As soon as Mass is over, Mother Superior leaves her pew and stands at the communion rail with a stack of class lists in her hand.  The eighth grade nun takes a position alongside her.  After a few instructions about where to line up, Mother Superior calls out names in a strong but pleasant voice.  One by one, the students line up, forming a river of parochial school uniforms – girls in blue and white plaid skirts, boys with crisp white shirts and navy blue ties.  Their plain blue pants are carefully pressed for the first day of school.  The names drone on and on.  When the class is complete, the students snake down the aisle behind their teacher and disappear out the side door of the church.

The process repeats itself until only Sister Geraldine’s first grade class remains in the pews.  Mother Superior glances over at me and gives the “come hither” sign.  “Since kindergarten does not start until the third week of the month,” she whispers, “I want you to spend as much time as you can with Sister Geraldine’s class.  Sister Geraldine is wonderful with the little ones, and I am sure you will pick up many useful tips from her.”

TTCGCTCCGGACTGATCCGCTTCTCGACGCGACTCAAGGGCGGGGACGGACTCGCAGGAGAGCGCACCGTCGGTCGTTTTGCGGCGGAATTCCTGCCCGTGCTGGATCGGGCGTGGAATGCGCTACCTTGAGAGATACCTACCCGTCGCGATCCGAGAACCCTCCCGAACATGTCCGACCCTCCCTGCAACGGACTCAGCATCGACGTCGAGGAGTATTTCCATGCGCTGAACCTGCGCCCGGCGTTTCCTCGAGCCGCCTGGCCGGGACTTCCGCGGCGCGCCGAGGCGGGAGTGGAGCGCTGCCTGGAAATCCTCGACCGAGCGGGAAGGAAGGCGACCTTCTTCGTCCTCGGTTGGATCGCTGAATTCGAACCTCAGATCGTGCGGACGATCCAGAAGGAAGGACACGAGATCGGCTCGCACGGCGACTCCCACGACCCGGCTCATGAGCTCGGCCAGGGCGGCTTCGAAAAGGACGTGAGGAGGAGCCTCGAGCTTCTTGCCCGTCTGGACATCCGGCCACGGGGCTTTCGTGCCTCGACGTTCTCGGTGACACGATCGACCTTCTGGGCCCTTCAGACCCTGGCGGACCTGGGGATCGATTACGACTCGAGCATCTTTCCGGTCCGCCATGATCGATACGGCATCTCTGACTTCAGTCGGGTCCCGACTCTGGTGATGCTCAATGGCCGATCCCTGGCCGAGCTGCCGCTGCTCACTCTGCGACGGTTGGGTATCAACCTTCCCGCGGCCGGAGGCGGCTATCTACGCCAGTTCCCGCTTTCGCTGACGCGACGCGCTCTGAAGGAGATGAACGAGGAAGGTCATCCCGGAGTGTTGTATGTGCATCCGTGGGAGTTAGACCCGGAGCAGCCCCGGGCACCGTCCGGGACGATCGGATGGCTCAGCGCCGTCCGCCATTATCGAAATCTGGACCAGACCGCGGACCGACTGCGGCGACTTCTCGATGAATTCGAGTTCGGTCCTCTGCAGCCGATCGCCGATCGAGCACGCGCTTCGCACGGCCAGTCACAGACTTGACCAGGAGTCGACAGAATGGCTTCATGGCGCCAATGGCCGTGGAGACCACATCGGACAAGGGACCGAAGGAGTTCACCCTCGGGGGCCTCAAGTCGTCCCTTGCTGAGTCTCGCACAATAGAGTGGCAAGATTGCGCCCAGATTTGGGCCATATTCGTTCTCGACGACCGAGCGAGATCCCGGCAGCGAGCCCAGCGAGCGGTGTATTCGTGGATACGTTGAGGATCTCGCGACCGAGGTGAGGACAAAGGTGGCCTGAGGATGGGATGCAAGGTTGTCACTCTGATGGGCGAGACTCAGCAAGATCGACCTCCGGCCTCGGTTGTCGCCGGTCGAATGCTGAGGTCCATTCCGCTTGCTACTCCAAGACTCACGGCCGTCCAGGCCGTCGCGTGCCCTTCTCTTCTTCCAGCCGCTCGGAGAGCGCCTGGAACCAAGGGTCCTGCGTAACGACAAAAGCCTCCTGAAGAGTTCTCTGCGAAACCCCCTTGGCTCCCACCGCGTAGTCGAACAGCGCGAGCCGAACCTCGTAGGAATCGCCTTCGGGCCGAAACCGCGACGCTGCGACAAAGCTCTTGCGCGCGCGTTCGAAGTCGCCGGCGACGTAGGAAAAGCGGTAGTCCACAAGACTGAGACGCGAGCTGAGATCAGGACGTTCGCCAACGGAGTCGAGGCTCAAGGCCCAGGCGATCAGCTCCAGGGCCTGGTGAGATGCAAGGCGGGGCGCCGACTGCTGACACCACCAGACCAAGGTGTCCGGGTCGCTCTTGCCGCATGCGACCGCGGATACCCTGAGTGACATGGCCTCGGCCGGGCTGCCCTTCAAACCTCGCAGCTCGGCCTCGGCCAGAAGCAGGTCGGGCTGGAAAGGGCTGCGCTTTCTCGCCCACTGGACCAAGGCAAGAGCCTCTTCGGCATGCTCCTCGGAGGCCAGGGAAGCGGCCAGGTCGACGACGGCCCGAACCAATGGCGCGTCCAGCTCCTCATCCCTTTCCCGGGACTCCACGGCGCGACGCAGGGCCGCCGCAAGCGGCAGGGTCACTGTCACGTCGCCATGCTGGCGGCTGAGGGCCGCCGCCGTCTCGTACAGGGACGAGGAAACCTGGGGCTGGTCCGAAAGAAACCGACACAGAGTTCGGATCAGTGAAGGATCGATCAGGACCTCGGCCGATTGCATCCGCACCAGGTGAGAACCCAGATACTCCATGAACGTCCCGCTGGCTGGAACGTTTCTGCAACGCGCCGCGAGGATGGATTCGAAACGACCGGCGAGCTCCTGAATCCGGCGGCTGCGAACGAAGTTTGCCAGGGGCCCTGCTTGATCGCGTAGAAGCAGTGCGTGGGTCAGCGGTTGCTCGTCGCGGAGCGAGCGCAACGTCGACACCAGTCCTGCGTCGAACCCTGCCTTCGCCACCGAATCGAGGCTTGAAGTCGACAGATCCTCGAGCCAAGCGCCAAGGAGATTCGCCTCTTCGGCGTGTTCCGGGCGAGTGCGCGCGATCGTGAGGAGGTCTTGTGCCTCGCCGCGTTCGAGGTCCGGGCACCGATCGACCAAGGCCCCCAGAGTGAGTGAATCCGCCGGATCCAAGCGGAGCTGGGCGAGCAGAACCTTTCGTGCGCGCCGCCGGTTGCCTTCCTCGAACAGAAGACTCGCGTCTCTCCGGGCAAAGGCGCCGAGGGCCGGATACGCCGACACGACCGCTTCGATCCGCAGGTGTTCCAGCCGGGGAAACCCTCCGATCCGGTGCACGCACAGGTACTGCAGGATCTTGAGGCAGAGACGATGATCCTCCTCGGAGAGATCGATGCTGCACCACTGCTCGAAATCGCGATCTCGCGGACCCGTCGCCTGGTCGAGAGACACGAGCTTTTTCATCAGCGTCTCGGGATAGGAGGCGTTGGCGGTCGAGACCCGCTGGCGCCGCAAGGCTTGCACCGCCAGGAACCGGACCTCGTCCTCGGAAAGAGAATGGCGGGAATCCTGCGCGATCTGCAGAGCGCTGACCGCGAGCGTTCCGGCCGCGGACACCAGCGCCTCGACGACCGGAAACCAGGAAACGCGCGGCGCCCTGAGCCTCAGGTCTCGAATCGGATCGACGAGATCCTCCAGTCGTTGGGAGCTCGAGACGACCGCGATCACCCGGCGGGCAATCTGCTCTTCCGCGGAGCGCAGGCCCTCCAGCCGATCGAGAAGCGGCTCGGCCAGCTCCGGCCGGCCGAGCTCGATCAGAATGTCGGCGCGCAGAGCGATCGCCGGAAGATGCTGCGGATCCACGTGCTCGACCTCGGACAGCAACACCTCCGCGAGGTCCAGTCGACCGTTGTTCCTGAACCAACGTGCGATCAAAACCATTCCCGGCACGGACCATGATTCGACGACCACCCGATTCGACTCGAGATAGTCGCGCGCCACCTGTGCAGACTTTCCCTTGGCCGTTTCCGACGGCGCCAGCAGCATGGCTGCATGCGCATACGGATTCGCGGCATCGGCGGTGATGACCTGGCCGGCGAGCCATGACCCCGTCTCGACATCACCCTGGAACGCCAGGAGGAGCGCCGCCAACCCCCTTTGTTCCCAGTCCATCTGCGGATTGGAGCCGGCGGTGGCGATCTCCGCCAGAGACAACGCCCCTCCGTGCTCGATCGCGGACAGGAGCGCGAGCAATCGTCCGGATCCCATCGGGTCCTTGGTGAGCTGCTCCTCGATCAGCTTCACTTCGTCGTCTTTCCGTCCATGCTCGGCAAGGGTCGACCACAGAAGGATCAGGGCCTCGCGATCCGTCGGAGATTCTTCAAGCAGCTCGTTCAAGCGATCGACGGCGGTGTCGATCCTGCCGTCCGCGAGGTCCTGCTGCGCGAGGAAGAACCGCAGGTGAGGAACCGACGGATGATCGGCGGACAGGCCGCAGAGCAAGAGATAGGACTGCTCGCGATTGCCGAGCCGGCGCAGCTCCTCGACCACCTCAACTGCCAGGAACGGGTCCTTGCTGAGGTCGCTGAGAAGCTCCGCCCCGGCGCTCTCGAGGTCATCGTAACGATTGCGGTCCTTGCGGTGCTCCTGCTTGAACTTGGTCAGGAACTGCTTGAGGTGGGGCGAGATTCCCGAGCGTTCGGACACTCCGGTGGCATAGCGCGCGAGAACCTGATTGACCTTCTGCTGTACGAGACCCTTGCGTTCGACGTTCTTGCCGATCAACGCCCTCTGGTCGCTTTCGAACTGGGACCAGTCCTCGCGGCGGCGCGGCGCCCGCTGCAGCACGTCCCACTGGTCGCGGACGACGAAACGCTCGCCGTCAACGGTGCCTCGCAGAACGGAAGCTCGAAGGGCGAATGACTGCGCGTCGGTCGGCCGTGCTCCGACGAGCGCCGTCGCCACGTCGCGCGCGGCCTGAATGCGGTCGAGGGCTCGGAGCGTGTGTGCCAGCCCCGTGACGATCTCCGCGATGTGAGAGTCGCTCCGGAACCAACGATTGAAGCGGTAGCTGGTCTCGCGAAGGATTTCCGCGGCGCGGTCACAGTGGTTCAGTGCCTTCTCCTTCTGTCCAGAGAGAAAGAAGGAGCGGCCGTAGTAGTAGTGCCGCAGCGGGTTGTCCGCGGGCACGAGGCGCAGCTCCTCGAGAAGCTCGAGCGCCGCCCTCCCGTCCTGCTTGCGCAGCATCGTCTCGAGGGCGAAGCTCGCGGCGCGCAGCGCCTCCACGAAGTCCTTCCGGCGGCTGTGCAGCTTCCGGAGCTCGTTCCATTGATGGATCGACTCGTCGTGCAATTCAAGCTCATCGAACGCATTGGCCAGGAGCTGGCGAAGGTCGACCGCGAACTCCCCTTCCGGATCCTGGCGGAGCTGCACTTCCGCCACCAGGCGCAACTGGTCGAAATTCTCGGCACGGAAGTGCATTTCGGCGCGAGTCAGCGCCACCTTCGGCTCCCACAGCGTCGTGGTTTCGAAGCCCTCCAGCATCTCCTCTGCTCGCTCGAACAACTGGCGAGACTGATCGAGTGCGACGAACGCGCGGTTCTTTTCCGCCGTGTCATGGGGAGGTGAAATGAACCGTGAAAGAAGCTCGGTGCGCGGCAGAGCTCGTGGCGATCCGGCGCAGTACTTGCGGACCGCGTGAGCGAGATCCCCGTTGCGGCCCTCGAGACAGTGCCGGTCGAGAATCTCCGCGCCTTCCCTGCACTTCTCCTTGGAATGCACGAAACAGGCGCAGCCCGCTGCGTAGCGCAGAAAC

“I have a lot to learn, and this will be very helpful,” I say and move next to Sister Geraldine as Mother Superior resumes the calling of names.

The first graders look so cute in their tiny uniforms.  I can’t help grinning at them.  Their eyes are like small, colored marbles staring up at the sisters.  They remind me of tiny toys that come to life in fairy stories.  When they are all in line, we move forward.  Sister Geraldine takes the first little boy by the hand, and I bring up the rear.  It is amusing to watch the children’s curiosity.  Every few seconds one of the little round faces turns to see if I am still at the end of the line.  When our eyes lock, I smile and am rewarded with a smile in return.

In the classroom I help the children find their names on the tags taped to miniature desks.  I am astonished at how quiet they are.  The children already sense how Sister wants them to behave.  One little girl’s orange Raggedy Ann hair catches my attention.  Her face is dominated by beautiful green eyes, and she has more freckles than I can count.  Waiting desperately for Sister Geraldine to notice how good she is being, she sits with her hands folded on the desk,.  I have to keep myself from shouting, “Hey, Sister Geraldine, look how well-behaved Kathleen is.”

By this time Sister has everyone seated. She takes several side steps to the right of her desk.  “Now, boys and girls, this is a very special square.”  Every pair of eyes strains to catch a glimpse.  I, too, look at the shape that is outlined with masking tape.  Sister makes a great show of staring down at this special square.  “Whenever I stand here, you must immediately get to your seat, fold your hands, and be absolutely quiet.  Do you understand?”